ITV News has seen a document that was sent to more than 9,000 customs officials late on Friday night.
It states that officers “should encourage completion” of the public health passenger locator forms but should “not enforce” it.
The guidance makes it clear that not everyone passing through customs will have their forms inspected.
At the border, officers should “spot check a certain percentage of arriving passengers which will be agreed on a regional or port basis with National Operations Headquarters”.
There are 42 categories of people who are exempt from the obligation to self-isolate for 14 days on arrival in the UK, but only diplomats are exempt from completing an online declaration form.
Border officers are advised to use their discretion when checking forms: “A fisherman will not have information such as a booking reference or a seat number; a lorry driver may sleep in their cab and thus not have an address in the UK.”
But the guidance admits that officers will not have access to the original electronic record that the passenger filled in and “are therefore not able to check that the record is genuine”.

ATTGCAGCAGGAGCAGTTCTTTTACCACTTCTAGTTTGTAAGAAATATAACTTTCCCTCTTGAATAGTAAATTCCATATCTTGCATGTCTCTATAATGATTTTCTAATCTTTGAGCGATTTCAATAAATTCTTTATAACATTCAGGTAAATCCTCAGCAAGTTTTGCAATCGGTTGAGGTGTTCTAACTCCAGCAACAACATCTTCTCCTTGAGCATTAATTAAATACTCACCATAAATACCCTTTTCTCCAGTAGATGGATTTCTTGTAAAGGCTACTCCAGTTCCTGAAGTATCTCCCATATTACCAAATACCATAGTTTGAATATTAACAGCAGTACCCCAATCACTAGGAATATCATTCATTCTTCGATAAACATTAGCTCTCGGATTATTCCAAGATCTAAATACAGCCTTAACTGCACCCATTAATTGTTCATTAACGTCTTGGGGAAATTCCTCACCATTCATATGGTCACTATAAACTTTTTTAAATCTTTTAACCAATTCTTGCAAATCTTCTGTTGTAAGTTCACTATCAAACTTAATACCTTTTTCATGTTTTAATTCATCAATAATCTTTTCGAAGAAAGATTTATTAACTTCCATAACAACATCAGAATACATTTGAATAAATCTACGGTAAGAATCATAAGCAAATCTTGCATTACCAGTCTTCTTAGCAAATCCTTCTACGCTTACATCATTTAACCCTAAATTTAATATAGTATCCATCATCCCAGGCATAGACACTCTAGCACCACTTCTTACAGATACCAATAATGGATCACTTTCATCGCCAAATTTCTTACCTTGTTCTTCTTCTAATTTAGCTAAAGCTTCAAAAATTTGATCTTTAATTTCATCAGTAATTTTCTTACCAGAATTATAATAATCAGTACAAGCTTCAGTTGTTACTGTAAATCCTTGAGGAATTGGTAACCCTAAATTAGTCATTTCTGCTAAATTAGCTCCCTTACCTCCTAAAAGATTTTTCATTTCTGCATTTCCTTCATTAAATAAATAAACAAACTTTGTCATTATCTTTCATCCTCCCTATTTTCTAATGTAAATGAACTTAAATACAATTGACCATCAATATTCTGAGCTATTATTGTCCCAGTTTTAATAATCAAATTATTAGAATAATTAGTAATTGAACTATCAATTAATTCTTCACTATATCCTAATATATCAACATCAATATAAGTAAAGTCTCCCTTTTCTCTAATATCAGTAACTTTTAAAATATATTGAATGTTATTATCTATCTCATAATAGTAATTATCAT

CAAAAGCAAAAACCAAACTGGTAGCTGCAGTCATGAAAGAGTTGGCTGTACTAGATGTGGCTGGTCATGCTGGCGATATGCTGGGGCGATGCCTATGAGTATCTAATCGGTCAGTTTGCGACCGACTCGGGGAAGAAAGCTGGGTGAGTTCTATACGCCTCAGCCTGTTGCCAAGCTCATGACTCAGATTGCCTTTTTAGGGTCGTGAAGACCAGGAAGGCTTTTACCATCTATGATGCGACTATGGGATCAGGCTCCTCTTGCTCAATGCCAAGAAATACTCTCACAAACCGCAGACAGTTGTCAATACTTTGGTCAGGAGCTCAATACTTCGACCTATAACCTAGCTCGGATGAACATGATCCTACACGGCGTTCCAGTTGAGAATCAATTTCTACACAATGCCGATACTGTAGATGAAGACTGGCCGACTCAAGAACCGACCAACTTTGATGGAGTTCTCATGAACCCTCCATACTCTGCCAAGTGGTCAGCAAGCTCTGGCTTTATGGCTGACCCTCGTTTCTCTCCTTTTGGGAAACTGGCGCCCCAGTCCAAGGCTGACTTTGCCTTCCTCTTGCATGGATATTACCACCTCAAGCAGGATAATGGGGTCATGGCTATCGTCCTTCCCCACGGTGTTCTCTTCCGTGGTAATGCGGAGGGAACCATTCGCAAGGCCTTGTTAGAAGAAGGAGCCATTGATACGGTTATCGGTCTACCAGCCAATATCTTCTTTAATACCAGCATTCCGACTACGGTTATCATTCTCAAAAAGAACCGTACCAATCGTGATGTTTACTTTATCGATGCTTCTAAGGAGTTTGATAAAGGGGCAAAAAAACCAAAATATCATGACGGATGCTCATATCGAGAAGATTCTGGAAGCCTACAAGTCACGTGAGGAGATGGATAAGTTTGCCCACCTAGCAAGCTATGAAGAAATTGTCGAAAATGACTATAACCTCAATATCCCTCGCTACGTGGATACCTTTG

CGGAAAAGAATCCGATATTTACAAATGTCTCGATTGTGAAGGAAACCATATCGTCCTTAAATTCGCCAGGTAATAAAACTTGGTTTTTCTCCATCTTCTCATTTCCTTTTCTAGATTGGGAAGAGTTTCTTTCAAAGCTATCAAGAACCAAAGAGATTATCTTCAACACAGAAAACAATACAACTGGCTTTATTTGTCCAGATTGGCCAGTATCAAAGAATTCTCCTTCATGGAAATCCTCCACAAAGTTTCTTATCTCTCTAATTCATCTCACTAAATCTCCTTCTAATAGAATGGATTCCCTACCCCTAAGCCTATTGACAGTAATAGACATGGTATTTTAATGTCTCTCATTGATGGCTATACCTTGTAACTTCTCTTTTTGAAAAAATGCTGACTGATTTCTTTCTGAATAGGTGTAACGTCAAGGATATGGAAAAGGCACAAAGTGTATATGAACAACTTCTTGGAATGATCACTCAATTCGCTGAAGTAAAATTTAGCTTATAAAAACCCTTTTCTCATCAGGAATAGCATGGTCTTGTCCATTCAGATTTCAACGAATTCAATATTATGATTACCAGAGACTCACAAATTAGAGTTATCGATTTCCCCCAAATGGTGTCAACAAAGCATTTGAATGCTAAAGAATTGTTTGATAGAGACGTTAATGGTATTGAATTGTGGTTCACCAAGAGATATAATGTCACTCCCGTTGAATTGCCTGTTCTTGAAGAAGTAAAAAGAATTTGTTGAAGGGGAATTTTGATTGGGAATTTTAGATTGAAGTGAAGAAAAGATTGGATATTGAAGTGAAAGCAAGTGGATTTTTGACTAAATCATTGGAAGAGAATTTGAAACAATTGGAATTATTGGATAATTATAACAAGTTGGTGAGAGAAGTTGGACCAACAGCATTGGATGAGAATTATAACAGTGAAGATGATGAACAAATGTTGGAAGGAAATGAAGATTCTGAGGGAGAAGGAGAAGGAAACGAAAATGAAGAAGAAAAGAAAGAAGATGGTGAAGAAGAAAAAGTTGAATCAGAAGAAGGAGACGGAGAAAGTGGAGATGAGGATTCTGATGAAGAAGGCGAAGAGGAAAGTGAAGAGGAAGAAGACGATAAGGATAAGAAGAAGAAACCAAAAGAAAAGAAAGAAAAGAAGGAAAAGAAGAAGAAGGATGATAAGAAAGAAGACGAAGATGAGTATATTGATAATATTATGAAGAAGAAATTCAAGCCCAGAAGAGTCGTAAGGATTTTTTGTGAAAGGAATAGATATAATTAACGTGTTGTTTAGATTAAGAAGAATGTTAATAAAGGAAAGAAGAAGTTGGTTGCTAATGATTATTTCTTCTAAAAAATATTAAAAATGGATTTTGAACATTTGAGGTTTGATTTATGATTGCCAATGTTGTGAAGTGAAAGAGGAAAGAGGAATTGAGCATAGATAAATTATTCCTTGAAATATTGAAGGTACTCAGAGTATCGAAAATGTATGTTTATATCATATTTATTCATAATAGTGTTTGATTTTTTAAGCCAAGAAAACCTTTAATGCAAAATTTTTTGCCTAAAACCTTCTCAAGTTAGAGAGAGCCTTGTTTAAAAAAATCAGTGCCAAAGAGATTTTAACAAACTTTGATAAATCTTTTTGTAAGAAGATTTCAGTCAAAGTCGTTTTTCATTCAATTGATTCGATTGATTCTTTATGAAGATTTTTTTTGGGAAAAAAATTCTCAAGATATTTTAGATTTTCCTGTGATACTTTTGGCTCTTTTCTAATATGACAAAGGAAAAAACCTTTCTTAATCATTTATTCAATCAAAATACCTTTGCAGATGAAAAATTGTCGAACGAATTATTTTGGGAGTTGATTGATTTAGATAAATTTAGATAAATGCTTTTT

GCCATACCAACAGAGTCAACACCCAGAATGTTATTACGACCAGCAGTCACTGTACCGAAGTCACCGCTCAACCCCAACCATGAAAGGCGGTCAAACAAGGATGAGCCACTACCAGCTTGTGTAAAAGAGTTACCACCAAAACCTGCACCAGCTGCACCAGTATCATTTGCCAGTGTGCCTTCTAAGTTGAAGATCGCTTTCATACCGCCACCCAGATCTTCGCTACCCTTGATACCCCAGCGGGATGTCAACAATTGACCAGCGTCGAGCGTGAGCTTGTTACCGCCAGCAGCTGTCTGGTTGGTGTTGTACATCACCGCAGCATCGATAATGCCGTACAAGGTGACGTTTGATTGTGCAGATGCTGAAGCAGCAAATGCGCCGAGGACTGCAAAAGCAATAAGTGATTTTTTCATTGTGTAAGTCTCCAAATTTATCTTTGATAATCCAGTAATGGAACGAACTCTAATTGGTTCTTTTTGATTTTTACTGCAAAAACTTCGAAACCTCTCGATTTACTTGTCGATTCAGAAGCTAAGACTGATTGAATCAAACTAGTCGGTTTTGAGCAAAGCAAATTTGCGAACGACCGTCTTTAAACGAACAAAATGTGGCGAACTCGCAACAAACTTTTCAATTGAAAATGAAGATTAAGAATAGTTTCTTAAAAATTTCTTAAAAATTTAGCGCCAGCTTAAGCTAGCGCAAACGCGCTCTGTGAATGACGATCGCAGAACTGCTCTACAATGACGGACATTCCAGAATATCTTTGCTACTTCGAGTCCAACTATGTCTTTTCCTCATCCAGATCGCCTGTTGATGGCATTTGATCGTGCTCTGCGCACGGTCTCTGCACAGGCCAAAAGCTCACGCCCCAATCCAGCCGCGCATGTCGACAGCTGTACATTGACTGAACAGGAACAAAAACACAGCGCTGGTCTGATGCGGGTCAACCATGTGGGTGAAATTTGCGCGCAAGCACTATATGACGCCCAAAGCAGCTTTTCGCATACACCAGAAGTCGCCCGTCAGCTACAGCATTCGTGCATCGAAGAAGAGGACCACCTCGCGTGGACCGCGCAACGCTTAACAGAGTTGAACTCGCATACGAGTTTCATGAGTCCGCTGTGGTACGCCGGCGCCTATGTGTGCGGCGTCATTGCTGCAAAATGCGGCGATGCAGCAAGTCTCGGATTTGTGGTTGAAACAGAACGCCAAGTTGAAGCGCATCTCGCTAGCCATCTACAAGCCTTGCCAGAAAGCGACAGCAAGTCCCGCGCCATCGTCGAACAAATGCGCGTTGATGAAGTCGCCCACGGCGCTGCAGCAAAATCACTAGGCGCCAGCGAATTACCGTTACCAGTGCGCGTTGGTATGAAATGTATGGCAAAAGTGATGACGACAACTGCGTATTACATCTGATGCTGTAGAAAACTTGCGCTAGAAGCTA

According to the guidance, “errors may be corrected” and fines should only be imposed if a passenger provides “manifestly false information without a reasonable explanation, (for example stating that their name is Mickey Mouse or that their address is Buckingham Palace) and the passenger refuses to resubmit credible information".
How does the new system work?
At the weekend, the CEO of Ryanair, , told the Mail on Sunday that the quarantine rules are “useless” and joked that “most holidaymakers will get away with writing things like "Mickey Mouse, 1 Walt Disney Street” on their arrival forms.The guidance suggests that anyone who does this risks being fined £100.
Last week, Lucy Moreton, from the Immigration Services Union (ISU), said the system the government has introduced is “farcical” and that passengers could fill-in “complete rubbish”.